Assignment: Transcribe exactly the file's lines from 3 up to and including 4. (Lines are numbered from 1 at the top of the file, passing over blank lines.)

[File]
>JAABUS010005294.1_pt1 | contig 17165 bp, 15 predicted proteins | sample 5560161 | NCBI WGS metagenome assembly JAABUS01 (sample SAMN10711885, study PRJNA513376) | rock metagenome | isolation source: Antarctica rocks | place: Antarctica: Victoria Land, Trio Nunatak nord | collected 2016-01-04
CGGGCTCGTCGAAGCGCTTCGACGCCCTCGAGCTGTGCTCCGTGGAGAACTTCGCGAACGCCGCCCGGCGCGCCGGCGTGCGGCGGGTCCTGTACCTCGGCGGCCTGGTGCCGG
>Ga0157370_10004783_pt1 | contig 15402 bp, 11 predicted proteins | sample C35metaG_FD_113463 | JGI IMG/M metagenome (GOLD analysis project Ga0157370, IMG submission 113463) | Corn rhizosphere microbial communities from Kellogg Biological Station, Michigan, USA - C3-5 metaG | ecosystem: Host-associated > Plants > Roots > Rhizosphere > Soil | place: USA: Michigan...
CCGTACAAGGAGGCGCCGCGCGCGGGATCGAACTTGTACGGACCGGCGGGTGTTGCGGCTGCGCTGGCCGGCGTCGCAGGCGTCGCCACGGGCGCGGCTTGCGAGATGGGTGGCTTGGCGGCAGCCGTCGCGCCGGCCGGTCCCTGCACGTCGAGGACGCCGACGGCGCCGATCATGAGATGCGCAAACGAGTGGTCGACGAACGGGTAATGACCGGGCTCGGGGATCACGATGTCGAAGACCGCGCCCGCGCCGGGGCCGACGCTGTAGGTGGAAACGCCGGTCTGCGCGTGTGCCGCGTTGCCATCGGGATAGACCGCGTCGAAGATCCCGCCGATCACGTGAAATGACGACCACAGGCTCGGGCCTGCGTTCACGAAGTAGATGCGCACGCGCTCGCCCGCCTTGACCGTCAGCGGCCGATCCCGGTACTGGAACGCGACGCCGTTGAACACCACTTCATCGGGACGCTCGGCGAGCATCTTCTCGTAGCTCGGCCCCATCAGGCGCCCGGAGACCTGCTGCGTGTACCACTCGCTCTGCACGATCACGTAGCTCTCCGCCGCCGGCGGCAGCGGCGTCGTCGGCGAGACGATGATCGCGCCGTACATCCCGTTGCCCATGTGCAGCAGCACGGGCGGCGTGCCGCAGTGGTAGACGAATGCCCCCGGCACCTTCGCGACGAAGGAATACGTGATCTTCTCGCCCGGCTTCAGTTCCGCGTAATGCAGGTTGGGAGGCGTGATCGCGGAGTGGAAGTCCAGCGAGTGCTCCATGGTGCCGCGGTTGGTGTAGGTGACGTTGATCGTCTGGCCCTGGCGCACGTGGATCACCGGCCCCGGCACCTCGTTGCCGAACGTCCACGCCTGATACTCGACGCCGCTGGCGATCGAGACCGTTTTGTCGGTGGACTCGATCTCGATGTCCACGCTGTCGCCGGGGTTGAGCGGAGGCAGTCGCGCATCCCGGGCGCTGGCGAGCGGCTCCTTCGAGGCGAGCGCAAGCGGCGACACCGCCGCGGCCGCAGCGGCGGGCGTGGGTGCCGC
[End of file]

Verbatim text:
>Ga0157370_10004783_pt1 | contig 15402 bp, 11 predicted proteins | sample C35metaG_FD_113463 | JGI IMG/M metagenome (GOLD analysis project Ga0157370, IMG submission 113463) | Corn rhizosphere microbial communities from Kellogg Biological Station, Michigan, USA - C3-5 metaG | ecosystem: Host-associated > Plants > Roots > Rhizosphere > Soil | place: USA: Michigan...
CCGTACAAGGAGGCGCCGCGCGCGGGATCGAACTTGTACGGACCGGCGGGTGTTGCGGCTGCGCTGGCCGGCGTCGCAGGCGTCGCCACGGGCGCGGCTTGCGAGATGGGTGGCTTGGCGGCAGCCGTCGCGCCGGCCGGTCCCTGCACGTCGAGGACGCCGACGGCGCCGATCATGAGATGCGCAAACGAGTGGTCGACGAACGGGTAATGACCGGGCTCGGGGATCACGATGTCGAAGACCGCGCCCGCGCCGGGGCCGACGCTGTAGGTGGAAACGCCGGTCTGCGCGTGTGCCGCGTTGCCATCGGGATAGACCGCGTCGAAGATCCCGCCGATCACGTGAAATGACGACCACAGGCTCGGGCCTGCGTTCACGAAGTAGATGCGCACGCGCTCGCCCGCCTTGACCGTCAGCGGCCGATCCCGGTACTGGAACGCGACGCCGTTGAACACCACTTCATCGGGACGCTCGGCGAGCATCTTCTCGTAGCTCGGCCCCATCAGGCGCCCGGAGACCTGCTGCGTGTACCACTCGCTCTGCACGATCACGTAGCTCTCCGCCGCCGGCGGCAGCGGCGTCGTCGGCGAGACGATGATCGCGCCGTACATCCCGTTGCCCATGTGCAGCAGCACGGGCGGCGTGCCGCAGTGGTAGACGAATGCCCCCGGCACCTTCGCGACGAAGGAATACGTGATCTTCTCGCCCGGCTTCAGTTCCGCGTAATGCAGGTTGGGAGGCGTGATCGCGGAGTGGAAGTCCAGCGAGTGCTCCATGGTGCCGCGGTTGGTGTAGGTGACGTTGATCGTCTGGCCCTGGCGCACGTGGATCACCGGCCCCGGCACCTCGTTGCCGAACGTCCACGCCTGATACTCGACGCCGCTGGCGATCGAGACCGTTTTGTCGGTGGACTCGATCTCGATGTCCACGCTGTCGCCGGGGTTGAGCGGAGGCAGTCGCGCATCCCGGGCGCTGGCGAGCGGCTCCTTCGAGGCGAGCGCAAGCGGCGACACCGCCGCGGCCGCAGCGGCGGGCGTGGGTGCCGC